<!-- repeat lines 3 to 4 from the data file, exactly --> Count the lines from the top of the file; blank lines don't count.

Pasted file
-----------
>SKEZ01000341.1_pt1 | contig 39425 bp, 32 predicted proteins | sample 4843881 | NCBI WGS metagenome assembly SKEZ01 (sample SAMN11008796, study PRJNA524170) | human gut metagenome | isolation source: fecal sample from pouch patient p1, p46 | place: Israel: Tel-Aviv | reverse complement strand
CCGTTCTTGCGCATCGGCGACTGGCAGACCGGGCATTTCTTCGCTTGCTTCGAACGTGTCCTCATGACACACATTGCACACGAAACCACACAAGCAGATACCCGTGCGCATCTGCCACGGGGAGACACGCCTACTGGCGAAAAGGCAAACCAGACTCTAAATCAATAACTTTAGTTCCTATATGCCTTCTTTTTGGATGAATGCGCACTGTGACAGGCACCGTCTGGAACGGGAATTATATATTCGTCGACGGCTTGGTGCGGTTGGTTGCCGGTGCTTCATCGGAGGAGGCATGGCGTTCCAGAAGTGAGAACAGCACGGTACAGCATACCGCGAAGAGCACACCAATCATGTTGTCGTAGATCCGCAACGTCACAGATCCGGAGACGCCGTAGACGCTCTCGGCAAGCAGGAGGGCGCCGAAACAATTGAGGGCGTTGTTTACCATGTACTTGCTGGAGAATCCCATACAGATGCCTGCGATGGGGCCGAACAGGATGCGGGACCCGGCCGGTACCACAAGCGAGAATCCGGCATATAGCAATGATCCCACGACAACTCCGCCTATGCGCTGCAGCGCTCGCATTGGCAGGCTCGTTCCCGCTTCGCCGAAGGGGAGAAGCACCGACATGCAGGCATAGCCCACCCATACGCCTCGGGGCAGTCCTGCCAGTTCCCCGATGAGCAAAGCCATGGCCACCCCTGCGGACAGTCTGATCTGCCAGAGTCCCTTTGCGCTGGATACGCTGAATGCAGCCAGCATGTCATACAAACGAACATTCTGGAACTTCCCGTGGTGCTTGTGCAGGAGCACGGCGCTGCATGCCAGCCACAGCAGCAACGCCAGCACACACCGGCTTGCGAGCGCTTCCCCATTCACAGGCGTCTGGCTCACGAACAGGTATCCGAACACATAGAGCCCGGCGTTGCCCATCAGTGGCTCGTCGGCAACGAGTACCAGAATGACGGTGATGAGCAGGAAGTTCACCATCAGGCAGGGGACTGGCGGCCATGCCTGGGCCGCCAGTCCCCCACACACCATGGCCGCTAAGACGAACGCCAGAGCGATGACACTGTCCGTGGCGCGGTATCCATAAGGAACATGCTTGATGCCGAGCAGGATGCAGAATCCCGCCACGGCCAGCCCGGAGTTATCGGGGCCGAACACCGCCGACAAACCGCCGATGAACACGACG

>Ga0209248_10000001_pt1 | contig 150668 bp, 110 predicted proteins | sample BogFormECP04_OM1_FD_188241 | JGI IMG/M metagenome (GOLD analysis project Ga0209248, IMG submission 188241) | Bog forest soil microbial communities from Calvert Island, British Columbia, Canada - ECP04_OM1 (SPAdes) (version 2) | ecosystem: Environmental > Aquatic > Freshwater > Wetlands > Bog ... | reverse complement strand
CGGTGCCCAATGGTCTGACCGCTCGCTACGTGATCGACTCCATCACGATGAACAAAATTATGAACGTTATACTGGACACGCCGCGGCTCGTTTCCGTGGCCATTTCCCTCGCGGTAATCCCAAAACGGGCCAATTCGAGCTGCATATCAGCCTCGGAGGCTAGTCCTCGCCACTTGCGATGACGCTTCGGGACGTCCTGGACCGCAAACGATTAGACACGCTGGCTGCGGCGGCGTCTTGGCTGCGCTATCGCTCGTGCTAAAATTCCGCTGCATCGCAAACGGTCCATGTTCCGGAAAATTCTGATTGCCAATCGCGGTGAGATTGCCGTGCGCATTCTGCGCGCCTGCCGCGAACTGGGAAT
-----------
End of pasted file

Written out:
>Ga0209248_10000001_pt1 | contig 150668 bp, 110 predicted proteins | sample BogFormECP04_OM1_FD_188241 | JGI IMG/M metagenome (GOLD analysis project Ga0209248, IMG submission 188241) | Bog forest soil microbial communities from Calvert Island, British Columbia, Canada - ECP04_OM1 (SPAdes) (version 2) | ecosystem: Environmental > Aquatic > Freshwater > Wetlands > Bog ... | reverse complement strand
CGGTGCCCAATGGTCTGACCGCTCGCTACGTGATCGACTCCATCACGATGAACAAAATTATGAACGTTATACTGGACACGCCGCGGCTCGTTTCCGTGGCCATTTCCCTCGCGGTAATCCCAAAACGGGCCAATTCGAGCTGCATATCAGCCTCGGAGGCTAGTCCTCGCCACTTGCGATGACGCTTCGGGACGTCCTGGACCGCAAACGATTAGACACGCTGGCTGCGGCGGCGTCTTGGCTGCGCTATCGCTCGTGCTAAAATTCCGCTGCATCGCAAACGGTCCATGTTCCGGAAAATTCTGATTGCCAATCGCGGTGAGATTGCCGTGCGCATTCTGCGCGCCTGCCGCGAACTGGGAAT